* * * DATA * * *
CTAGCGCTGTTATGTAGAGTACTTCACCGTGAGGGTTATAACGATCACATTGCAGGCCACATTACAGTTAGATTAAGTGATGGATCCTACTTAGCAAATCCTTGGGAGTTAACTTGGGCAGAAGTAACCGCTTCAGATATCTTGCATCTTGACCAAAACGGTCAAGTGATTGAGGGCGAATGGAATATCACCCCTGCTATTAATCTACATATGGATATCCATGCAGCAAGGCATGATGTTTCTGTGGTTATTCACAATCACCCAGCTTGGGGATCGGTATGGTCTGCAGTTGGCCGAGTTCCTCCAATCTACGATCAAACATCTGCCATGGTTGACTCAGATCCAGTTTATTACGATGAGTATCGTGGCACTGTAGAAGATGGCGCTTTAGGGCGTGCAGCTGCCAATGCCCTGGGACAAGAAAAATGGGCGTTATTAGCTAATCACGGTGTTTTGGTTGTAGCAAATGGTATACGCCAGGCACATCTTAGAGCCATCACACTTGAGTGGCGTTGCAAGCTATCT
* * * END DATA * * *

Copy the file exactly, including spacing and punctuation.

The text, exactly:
CTAGCGCTGTTATGTAGAGTACTTCACCGTGAGGGTTATAACGATCACATTGCAGGCCACATTACAGTTAGATTAAGTGATGGATCCTACTTAGCAAATCCTTGGGAGTTAACTTGGGCAGAAGTAACCGCTTCAGATATCTTGCATCTTGACCAAAACGGTCAAGTGATTGAGGGCGAATGGAATATCACCCCTGCTATTAATCTACATATGGATATCCATGCAGCAAGGCATGATGTTTCTGTGGTTATTCACAATCACCCAGCTTGGGGATCGGTATGGTCTGCAGTTGGCCGAGTTCCTCCAATCTACGATCAAACATCTGCCATGGTTGACTCAGATCCAGTTTATTACGATGAGTATCGTGGCACTGTAGAAGATGGCGCTTTAGGGCGTGCAGCTGCCAATGCCCTGGGACAAGAAAAATGGGCGTTATTAGCTAATCACGGTGTTTTGGTTGTAGCAAATGGTATACGCCAGGCACATCTTAGAGCCATCACACTTGAGTGGCGTTGCAAGCTATCT